And at just $399 for the 16GB model and $499 for the 64GB version, much has been written about the affordability of the SE, which provides newcomers with a surprisingly cheap path to iOS.
But how exactly did Apple make the iPhone SE so cheap?
A new teardown from IHS sheds some light on the issue. It estimates that the 16GB iPhone SE costs about $160 to manufacture when all's said and done. According to the report, the actual components of the phone come out to $156.20, and the labor required for assembly clocks in at just $3.80.
Oh, and the camera that took 800 people to perfect? That costs $13.
That's right: The 12-megapixel, 4K-shooting, slo-mo–capturing, class-leading shooter (depending on who you ask) in your new iPhone costs less than it does to completely ruin your afternoon by seeing Batman v. Superman in 3D.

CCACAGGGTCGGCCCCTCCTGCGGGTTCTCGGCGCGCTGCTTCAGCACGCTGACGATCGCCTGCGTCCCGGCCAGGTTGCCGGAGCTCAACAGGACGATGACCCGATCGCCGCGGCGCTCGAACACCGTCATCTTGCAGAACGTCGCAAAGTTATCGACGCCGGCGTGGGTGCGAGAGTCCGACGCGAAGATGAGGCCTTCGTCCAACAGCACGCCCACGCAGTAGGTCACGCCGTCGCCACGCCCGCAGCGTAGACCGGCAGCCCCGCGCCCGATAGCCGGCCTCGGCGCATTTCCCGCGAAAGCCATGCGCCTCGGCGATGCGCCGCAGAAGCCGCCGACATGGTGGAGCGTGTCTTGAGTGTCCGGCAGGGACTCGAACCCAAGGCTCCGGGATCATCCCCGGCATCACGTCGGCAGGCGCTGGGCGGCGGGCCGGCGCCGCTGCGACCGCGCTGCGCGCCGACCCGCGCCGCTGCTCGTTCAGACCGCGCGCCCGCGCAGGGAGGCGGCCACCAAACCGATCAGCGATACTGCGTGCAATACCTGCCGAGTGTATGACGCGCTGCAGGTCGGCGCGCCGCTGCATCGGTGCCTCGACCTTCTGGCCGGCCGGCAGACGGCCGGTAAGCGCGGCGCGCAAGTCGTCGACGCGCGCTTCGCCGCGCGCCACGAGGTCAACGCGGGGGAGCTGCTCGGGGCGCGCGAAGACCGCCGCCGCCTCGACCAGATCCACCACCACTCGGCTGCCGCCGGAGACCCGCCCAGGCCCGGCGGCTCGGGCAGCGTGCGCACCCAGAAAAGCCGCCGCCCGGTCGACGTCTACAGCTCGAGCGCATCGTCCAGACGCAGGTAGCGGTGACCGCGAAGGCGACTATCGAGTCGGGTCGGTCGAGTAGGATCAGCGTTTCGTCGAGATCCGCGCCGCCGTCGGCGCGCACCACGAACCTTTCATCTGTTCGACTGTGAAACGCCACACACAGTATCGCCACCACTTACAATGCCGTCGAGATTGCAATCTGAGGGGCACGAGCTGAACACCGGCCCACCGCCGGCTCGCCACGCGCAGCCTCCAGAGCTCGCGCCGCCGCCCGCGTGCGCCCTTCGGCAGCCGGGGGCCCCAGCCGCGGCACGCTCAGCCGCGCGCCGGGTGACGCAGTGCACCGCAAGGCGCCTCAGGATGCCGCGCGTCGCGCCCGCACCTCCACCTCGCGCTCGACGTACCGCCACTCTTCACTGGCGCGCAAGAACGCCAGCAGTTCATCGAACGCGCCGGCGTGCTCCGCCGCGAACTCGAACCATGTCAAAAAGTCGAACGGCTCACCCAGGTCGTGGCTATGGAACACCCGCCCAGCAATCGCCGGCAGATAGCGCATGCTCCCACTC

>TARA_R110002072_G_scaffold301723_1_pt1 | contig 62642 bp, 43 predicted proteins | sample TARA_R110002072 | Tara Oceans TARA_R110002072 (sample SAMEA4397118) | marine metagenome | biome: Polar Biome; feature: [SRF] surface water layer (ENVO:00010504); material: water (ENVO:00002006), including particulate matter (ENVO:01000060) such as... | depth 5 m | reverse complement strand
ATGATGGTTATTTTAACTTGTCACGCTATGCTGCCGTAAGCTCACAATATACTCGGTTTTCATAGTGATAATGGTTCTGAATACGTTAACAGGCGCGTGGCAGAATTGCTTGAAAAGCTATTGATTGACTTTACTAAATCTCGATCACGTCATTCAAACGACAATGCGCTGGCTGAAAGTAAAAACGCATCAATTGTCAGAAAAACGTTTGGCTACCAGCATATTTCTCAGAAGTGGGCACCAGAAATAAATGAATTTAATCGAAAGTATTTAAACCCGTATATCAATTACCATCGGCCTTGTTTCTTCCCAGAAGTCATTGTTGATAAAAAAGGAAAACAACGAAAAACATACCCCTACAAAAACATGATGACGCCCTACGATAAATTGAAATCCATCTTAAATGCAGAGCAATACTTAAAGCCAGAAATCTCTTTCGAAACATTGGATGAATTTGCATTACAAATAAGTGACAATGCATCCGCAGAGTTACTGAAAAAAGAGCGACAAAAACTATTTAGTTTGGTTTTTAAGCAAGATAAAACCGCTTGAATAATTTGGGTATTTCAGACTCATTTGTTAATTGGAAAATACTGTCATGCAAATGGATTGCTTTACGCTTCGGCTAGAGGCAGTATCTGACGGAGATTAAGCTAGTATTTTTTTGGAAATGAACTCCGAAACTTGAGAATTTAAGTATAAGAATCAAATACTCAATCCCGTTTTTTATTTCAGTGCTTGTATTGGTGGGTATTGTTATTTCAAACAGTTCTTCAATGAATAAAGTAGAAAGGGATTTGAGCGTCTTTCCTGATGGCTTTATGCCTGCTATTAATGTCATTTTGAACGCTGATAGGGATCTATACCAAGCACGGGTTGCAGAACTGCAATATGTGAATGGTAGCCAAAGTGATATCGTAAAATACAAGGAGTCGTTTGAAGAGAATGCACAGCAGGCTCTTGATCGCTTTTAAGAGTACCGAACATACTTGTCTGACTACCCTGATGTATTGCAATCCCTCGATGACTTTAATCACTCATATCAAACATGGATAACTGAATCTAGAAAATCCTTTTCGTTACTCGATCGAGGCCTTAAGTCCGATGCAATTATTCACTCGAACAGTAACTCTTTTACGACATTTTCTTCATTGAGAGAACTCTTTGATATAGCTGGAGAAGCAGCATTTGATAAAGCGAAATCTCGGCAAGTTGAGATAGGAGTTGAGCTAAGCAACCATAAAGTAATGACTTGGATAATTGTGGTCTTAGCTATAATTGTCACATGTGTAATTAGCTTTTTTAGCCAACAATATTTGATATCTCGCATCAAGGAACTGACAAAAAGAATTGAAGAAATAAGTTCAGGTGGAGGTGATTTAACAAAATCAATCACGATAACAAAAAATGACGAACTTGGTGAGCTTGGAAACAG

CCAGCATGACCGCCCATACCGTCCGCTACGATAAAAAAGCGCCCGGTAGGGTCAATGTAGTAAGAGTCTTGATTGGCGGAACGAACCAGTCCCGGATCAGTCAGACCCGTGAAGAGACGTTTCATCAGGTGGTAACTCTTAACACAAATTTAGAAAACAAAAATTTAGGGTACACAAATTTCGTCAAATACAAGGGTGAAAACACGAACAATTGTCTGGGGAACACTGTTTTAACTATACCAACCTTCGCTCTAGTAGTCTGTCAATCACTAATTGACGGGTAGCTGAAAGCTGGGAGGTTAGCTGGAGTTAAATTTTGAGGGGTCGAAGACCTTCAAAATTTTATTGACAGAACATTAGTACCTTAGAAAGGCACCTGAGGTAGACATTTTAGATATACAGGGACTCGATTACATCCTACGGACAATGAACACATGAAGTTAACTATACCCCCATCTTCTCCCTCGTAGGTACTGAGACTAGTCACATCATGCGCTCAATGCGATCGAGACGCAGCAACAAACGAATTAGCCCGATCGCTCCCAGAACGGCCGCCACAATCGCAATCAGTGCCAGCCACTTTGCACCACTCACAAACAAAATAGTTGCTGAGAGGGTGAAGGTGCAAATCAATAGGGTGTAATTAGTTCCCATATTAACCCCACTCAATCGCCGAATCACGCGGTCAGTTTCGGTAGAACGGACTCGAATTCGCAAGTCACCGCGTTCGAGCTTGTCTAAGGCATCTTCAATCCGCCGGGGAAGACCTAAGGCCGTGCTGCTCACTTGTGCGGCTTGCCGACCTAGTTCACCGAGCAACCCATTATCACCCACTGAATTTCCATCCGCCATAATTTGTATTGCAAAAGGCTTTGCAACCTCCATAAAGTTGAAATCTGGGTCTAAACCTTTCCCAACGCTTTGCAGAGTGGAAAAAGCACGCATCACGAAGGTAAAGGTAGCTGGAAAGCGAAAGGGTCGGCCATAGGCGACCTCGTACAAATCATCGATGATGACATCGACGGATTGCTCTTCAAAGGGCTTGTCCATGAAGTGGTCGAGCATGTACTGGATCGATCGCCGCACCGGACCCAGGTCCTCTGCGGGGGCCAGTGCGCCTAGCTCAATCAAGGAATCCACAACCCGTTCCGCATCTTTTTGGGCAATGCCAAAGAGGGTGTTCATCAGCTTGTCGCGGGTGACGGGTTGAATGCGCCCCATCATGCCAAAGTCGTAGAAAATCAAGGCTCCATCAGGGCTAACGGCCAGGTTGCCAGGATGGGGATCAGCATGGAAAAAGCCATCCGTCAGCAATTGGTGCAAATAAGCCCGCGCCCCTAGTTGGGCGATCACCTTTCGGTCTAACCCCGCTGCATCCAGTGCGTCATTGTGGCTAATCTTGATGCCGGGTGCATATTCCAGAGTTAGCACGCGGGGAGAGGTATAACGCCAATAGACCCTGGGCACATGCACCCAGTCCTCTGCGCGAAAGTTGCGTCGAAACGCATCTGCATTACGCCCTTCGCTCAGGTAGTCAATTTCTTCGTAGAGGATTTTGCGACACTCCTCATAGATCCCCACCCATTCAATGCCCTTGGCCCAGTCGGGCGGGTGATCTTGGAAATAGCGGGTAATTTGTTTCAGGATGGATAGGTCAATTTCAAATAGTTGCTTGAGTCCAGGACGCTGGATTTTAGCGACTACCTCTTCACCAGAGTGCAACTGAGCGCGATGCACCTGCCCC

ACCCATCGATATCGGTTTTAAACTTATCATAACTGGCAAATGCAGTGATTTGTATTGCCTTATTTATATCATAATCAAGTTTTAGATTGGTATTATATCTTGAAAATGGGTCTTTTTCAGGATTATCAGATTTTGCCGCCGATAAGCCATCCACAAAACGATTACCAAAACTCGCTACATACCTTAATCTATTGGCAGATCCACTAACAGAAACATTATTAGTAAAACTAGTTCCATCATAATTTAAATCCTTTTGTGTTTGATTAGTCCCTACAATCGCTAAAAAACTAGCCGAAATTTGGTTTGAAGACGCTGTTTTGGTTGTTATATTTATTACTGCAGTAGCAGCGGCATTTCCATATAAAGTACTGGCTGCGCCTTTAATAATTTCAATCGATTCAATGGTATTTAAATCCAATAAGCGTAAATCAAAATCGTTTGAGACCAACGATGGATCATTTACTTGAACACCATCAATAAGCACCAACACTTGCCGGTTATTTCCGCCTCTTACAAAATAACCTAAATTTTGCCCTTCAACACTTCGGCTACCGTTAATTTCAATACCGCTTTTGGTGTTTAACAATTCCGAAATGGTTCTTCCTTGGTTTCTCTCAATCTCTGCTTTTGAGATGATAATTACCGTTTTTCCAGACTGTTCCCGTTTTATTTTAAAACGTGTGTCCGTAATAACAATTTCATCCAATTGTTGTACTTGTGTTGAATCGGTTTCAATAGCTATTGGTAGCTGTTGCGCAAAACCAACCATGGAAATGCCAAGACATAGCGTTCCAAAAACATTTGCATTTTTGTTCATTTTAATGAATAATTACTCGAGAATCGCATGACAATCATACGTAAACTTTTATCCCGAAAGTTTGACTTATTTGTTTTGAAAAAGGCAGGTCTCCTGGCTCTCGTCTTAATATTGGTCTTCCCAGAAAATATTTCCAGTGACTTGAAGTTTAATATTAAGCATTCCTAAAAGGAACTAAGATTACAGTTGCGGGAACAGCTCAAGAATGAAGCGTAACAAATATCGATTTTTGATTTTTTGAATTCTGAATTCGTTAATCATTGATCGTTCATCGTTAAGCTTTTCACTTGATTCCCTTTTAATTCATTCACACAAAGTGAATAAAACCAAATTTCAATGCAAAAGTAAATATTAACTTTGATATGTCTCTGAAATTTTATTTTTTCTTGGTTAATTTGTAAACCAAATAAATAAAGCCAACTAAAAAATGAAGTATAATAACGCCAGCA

Now, to be fair, the Samsung Galaxy S7—which reportedly costs around $255 to manufacture—also features a $13 camera. And the same camera module is also used in the iPhone 6s, which costs around $245 to make.
It's also worth noting that this teardown doesn't account for the costs of hardware and software R&D, distribution, and marketing. Someone's got to pay Feist those royalties, after all.
But the next time you shoot some amazing 4K video with your iPhone, just think about how much joy that camera will bring to the world in its lifespan. That's pretty good return on investment.